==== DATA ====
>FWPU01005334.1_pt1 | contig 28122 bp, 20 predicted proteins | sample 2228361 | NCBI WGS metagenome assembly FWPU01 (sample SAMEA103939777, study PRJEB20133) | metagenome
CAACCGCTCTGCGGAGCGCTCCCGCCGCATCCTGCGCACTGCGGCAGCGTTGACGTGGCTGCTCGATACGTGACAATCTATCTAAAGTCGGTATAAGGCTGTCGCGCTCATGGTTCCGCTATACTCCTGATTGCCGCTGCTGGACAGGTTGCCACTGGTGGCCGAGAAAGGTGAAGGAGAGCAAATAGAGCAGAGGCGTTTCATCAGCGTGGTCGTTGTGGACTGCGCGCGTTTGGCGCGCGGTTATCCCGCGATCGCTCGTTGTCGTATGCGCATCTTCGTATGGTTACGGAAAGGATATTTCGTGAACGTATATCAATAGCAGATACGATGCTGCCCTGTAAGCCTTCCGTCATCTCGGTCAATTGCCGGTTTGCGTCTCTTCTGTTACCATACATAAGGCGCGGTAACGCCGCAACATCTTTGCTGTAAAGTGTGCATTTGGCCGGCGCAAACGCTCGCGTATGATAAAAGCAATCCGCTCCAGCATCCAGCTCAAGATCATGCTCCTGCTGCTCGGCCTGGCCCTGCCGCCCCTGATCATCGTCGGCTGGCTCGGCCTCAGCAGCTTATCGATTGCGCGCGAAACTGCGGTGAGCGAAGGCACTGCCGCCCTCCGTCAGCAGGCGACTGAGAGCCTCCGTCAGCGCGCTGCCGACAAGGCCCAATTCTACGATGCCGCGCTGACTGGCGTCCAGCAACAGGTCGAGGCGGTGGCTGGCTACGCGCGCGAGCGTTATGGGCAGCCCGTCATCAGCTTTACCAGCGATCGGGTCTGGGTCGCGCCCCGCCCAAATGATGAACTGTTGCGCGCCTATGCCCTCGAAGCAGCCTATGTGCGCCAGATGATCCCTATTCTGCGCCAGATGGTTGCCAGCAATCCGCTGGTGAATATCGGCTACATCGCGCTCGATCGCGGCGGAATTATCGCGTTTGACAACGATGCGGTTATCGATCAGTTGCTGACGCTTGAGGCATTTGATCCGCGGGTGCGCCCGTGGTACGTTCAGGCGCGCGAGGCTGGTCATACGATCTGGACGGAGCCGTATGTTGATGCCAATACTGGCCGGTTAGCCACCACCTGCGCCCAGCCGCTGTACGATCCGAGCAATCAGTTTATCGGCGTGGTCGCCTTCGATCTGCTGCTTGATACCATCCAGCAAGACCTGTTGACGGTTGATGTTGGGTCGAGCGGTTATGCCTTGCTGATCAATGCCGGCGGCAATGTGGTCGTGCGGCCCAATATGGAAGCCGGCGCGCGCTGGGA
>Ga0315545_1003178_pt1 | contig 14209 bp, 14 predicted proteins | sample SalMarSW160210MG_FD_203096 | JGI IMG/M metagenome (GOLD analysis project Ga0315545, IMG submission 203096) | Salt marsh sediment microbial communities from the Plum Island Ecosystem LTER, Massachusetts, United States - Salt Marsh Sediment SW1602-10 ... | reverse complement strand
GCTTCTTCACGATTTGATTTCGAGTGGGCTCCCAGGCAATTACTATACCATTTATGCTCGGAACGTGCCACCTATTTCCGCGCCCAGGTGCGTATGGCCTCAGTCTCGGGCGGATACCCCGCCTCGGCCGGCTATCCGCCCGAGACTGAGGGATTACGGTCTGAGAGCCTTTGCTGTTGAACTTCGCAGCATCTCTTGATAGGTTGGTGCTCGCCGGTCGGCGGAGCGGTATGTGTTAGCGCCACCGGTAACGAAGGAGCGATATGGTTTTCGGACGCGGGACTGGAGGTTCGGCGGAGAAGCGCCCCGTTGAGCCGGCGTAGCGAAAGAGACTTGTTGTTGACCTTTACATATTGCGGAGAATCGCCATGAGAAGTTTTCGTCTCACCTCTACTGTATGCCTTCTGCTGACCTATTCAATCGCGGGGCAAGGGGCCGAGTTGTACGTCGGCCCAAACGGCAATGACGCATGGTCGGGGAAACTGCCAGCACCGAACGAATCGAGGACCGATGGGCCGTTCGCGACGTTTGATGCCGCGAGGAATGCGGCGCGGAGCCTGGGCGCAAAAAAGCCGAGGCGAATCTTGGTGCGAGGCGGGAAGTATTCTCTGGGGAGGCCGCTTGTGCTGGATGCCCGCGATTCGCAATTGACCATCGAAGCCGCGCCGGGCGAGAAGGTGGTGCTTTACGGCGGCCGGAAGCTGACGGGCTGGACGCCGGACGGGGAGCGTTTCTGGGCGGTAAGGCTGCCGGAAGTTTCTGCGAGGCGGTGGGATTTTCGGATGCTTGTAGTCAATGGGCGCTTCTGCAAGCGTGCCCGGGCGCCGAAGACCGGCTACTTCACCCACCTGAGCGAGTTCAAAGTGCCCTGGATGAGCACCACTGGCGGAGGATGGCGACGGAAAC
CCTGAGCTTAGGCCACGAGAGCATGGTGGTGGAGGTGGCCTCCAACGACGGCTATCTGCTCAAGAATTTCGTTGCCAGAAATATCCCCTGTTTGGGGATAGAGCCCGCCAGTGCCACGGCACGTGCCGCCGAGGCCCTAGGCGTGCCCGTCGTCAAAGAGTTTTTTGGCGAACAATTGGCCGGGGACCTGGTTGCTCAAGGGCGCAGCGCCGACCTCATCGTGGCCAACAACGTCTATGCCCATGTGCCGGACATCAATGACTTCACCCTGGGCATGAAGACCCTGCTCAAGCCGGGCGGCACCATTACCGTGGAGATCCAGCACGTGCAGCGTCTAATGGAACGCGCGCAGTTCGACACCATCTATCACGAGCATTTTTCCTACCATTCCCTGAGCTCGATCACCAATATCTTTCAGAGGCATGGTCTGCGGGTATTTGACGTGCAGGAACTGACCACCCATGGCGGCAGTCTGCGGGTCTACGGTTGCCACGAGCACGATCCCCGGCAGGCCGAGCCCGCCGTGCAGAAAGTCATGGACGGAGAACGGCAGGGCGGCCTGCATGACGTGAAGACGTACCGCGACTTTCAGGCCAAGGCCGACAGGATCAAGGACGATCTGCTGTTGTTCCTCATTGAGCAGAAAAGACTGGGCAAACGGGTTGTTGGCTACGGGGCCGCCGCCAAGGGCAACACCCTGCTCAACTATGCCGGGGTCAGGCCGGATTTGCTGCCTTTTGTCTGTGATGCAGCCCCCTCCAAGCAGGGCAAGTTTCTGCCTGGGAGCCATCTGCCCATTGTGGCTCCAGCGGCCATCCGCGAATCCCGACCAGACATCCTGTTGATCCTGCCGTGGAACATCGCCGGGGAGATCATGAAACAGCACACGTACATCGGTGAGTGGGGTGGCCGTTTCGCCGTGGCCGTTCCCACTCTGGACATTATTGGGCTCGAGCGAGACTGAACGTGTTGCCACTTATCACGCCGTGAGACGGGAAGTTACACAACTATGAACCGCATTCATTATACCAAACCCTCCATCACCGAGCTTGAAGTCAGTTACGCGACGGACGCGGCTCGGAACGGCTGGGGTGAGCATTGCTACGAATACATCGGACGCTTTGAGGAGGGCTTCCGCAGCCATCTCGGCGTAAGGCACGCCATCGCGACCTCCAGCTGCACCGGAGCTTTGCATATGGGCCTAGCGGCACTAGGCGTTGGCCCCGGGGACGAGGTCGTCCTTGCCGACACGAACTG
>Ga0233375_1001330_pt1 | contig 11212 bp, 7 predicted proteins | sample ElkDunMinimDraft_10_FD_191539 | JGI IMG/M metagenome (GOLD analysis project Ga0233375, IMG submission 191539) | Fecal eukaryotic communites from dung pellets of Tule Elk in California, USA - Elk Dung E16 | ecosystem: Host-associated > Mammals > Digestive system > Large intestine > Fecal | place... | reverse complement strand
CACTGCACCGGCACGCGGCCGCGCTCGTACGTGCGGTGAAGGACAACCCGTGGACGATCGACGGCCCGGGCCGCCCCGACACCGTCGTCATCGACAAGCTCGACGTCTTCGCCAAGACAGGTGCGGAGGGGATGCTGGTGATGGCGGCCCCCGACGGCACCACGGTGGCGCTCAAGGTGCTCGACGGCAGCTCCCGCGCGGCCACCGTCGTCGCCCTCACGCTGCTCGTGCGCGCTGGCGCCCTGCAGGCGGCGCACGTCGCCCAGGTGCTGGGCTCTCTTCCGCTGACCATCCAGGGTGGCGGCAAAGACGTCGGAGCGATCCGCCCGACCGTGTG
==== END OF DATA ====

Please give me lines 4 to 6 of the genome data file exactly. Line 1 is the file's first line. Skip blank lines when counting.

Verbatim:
GCTTCTTCACGATTTGATTTCGAGTGGGCTCCCAGGCAATTACTATACCATTTATGCTCGGAACGTGCCACCTATTTCCGCGCCCAGGTGCGTATGGCCTCAGTCTCGGGCGGATACCCCGCCTCGGCCGGCTATCCGCCCGAGACTGAGGGATTACGGTCTGAGAGCCTTTGCTGTTGAACTTCGCAGCATCTCTTGATAGGTTGGTGCTCGCCGGTCGGCGGAGCGGTATGTGTTAGCGCCACCGGTAACGAAGGAGCGATATGGTTTTCGGACGCGGGACTGGAGGTTCGGCGGAGAAGCGCCCCGTTGAGCCGGCGTAGCGAAAGAGACTTGTTGTTGACCTTTACATATTGCGGAGAATCGCCATGAGAAGTTTTCGTCTCACCTCTACTGTATGCCTTCTGCTGACCTATTCAATCGCGGGGCAAGGGGCCGAGTTGTACGTCGGCCCAAACGGCAATGACGCATGGTCGGGGAAACTGCCAGCACCGAACGAATCGAGGACCGATGGGCCGTTCGCGACGTTTGATGCCGCGAGGAATGCGGCGCGGAGCCTGGGCGCAAAAAAGCCGAGGCGAATCTTGGTGCGAGGCGGGAAGTATTCTCTGGGGAGGCCGCTTGTGCTGGATGCCCGCGATTCGCAATTGACCATCGAAGCCGCGCCGGGCGAGAAGGTGGTGCTTTACGGCGGCCGGAAGCTGACGGGCTGGACGCCGGACGGGGAGCGTTTCTGGGCGGTAAGGCTGCCGGAAGTTTCTGCGAGGCGGTGGGATTTTCGGATGCTTGTAGTCAATGGGCGCTTCTGCAAGCGTGCCCGGGCGCCGAAGACCGGCTACTTCACCCACCTGAGCGAGTTCAAAGTGCCCTGGATGAGCACCACTGGCGGAGGATGGCGACGGAAAC
CCTGAGCTTAGGCCACGAGAGCATGGTGGTGGAGGTGGCCTCCAACGACGGCTATCTGCTCAAGAATTTCGTTGCCAGAAATATCCCCTGTTTGGGGATAGAGCCCGCCAGTGCCACGGCACGTGCCGCCGAGGCCCTAGGCGTGCCCGTCGTCAAAGAGTTTTTTGGCGAACAATTGGCCGGGGACCTGGTTGCTCAAGGGCGCAGCGCCGACCTCATCGTGGCCAACAACGTCTATGCCCATGTGCCGGACATCAATGACTTCACCCTGGGCATGAAGACCCTGCTCAAGCCGGGCGGCACCATTACCGTGGAGATCCAGCACGTGCAGCGTCTAATGGAACGCGCGCAGTTCGACACCATCTATCACGAGCATTTTTCCTACCATTCCCTGAGCTCGATCACCAATATCTTTCAGAGGCATGGTCTGCGGGTATTTGACGTGCAGGAACTGACCACCCATGGCGGCAGTCTGCGGGTCTACGGTTGCCACGAGCACGATCCCCGGCAGGCCGAGCCCGCCGTGCAGAAAGTCATGGACGGAGAACGGCAGGGCGGCCTGCATGACGTGAAGACGTACCGCGACTTTCAGGCCAAGGCCGACAGGATCAAGGACGATCTGCTGTTGTTCCTCATTGAGCAGAAAAGACTGGGCAAACGGGTTGTTGGCTACGGGGCCGCCGCCAAGGGCAACACCCTGCTCAACTATGCCGGGGTCAGGCCGGATTTGCTGCCTTTTGTCTGTGATGCAGCCCCCTCCAAGCAGGGCAAGTTTCTGCCTGGGAGCCATCTGCCCATTGTGGCTCCAGCGGCCATCCGCGAATCCCGACCAGACATCCTGTTGATCCTGCCGTGGAACATCGCCGGGGAGATCATGAAACAGCACACGTACATCGGTGAGTGGGGTGGCCGTTTCGCCGTGGCCGTTCCCACTCTGGACATTATTGGGCTCGAGCGAGACTGAACGTGTTGCCACTTATCACGCCGTGAGACGGGAAGTTACACAACTATGAACCGCATTCATTATACCAAACCCTCCATCACCGAGCTTGAAGTCAGTTACGCGACGGACGCGGCTCGGAACGGCTGGGGTGAGCATTGCTACGAATACATCGGACGCTTTGAGGAGGGCTTCCGCAGCCATCTCGGCGTAAGGCACGCCATCGCGACCTCCAGCTGCACCGGAGCTTTGCATATGGGCCTAGCGGCACTAGGCGTTGGCCCCGGGGACGAGGTCGTCCTTGCCGACACGAACTG
>Ga0233375_1001330_pt1 | contig 11212 bp, 7 predicted proteins | sample ElkDunMinimDraft_10_FD_191539 | JGI IMG/M metagenome (GOLD analysis project Ga0233375, IMG submission 191539) | Fecal eukaryotic communites from dung pellets of Tule Elk in California, USA - Elk Dung E16 | ecosystem: Host-associated > Mammals > Digestive system > Large intestine > Fecal | place... | reverse complement strand